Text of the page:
Show, Don’t Tell: The Advantages of Visual Journalism

Accomplished photojournalist Mary Knox Merrill was kind enough to come to our class Thursday to discuss visual journalism. Merrill is a staff photographer for Northeastern and spent five years at The Christian Science Monitor.

Mary Knox Merrill talks about visual journalism

I could tell immediately Merrill had a passion for visual storytelling. She mentioned her background of studying photography in college, when she admitted to “falling in love with the dark room.” She also called photojournalism a “lifelong process,” and sentiments like this demonstrate she is someone who truly enjoys her work.

I think the major advantage of visual journalism is it goes beyond words on a page, helping the audience get a clearer understanding of the story. A perfect example of this is the story of the mountain gorillas in the Democratic Republic of Congo’s Virunga National Park. Reading the story in print may paint a certain picture for the audience, but Merrill’s use of photo, video and audio voiceover does what text cannot. The opening video of the mountain gorilla eating in the jungle immediately makes the story real to the audience. Something about seeing a 500-pound animal from 10 feet away makes the story resonate.

Another great part about visual journalism is it allows the subject to tell the story rather than the journalist. Consider Merrill’s presentation of the Cyclocross Grand Prix of Gloucester. Merrill is not present at all in the video, yet by using footage from the race, photos of athletes in action and interviews with participants, the audience can see what the event is all about and understand what draws hundreds to the race. In only two minutes and 21 seconds, Merrill has told a compelling story, and she didn’t have to write or say anything. In this way visual journalism takes the middle man — the journalist — out of the equation and takes the audience directly to the story and the subjects.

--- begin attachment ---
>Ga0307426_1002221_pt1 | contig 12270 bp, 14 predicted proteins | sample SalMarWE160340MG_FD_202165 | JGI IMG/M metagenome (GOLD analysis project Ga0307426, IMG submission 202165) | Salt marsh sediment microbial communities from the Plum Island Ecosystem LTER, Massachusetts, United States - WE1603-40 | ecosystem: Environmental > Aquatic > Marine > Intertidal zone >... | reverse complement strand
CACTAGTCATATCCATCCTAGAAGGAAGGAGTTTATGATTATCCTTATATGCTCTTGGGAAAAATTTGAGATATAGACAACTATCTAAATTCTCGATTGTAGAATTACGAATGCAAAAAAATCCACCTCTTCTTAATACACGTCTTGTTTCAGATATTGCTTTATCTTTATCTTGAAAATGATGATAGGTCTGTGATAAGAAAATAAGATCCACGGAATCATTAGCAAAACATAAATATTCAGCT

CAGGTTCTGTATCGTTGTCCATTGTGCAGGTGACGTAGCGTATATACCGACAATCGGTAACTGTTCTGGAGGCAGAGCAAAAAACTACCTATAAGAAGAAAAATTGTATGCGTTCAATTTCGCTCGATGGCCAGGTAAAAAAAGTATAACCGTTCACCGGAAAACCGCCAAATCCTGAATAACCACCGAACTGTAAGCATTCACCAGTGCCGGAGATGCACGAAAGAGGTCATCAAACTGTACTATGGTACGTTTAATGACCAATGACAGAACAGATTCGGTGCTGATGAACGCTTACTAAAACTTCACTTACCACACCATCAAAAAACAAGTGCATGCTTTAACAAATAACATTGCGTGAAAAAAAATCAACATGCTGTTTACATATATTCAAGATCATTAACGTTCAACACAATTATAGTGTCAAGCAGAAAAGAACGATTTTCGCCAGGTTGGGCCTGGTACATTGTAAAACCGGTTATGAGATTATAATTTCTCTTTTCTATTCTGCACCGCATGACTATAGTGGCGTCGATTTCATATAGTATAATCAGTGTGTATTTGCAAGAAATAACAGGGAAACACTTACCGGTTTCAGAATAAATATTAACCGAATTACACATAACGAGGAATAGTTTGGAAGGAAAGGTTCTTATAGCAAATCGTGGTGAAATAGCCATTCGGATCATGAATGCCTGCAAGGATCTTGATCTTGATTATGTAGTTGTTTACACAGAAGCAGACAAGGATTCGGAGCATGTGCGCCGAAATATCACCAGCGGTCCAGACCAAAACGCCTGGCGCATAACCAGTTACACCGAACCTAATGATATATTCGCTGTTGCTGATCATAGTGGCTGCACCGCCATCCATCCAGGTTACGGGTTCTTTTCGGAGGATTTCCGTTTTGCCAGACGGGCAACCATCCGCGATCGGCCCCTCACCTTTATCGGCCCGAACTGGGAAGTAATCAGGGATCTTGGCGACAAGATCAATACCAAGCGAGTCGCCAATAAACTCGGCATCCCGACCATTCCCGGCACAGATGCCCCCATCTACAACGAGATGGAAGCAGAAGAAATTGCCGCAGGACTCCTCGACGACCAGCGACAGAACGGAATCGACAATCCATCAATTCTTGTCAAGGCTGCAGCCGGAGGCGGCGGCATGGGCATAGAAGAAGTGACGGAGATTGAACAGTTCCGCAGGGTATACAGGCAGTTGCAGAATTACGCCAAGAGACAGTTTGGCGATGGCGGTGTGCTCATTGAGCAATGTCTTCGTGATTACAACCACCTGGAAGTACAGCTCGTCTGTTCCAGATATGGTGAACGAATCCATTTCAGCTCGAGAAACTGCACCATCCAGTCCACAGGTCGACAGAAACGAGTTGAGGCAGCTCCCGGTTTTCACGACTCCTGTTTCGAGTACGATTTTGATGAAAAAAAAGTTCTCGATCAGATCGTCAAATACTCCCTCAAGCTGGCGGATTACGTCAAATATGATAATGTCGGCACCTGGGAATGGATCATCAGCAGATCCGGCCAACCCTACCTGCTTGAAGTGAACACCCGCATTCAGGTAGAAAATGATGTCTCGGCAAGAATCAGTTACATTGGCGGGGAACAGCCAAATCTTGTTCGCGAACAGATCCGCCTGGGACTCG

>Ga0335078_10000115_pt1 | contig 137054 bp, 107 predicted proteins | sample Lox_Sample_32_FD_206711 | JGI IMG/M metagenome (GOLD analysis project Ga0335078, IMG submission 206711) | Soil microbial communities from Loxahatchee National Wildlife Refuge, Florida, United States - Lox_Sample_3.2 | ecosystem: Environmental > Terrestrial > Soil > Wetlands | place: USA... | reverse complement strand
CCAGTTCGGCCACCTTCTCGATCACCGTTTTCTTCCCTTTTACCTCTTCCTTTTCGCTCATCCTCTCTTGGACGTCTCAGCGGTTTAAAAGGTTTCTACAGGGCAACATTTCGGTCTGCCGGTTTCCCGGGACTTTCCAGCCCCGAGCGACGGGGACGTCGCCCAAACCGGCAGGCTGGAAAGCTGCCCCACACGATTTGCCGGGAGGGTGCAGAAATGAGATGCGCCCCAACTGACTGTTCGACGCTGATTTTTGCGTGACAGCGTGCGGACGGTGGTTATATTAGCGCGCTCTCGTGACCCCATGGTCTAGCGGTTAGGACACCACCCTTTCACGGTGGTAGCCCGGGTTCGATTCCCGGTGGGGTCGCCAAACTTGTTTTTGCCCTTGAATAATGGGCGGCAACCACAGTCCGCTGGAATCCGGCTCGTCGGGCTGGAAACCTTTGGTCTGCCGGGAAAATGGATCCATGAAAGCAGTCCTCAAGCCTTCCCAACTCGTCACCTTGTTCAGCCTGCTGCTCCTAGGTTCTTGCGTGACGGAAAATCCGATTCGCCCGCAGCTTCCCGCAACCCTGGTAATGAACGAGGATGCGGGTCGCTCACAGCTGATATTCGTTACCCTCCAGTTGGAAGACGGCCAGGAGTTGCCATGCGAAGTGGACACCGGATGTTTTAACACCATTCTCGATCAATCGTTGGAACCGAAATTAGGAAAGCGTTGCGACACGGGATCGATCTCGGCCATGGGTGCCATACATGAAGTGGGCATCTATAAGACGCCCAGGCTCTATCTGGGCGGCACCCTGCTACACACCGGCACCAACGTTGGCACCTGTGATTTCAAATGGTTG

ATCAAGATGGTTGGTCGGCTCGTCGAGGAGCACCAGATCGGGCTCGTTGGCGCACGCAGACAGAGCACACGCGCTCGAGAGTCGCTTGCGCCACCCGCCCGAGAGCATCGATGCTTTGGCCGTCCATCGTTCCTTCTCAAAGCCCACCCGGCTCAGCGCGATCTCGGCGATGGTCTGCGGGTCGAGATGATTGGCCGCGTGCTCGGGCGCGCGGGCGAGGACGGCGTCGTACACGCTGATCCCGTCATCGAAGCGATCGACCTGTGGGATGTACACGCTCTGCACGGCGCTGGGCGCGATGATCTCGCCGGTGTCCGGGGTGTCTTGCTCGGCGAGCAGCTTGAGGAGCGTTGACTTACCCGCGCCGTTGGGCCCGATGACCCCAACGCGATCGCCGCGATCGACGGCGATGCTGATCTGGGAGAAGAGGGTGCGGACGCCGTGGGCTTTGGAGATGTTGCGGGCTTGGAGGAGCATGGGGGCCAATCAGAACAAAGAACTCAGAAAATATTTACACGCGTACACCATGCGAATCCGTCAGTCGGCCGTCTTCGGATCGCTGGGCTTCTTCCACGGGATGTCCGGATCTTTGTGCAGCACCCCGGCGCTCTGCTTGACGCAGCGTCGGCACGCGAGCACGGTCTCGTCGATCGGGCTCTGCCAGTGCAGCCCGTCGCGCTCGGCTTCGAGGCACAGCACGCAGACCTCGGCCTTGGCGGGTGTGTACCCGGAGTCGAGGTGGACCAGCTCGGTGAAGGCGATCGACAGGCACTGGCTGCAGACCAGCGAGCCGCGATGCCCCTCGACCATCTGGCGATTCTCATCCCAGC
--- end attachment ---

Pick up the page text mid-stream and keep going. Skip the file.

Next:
The biggest challenge of visual journalism isn’t doing it, it’s doing it well. Taking pictures, shooting video and collecting audio is nice, but the editing process is perhaps more important than it is for written work. Merrill does a great job of editing in her story about the rescue Labradoodle who hopes to be adopted by President Obama. Merrill does a great job in detail with this piece. Notice at the 30 second mark when she mentions the dog’s hypoallergenic coat that she uses a close-up photo of the Labradoodle’s fur to illustrate the point. Also at the four-minute mark, Merrill used the b roll of the dog licking the camera to go along with the voiceover of the owner saying what a joy the dog is. That is attention to detail, and shows great editing skills, the most important factor for good visual storytelling.

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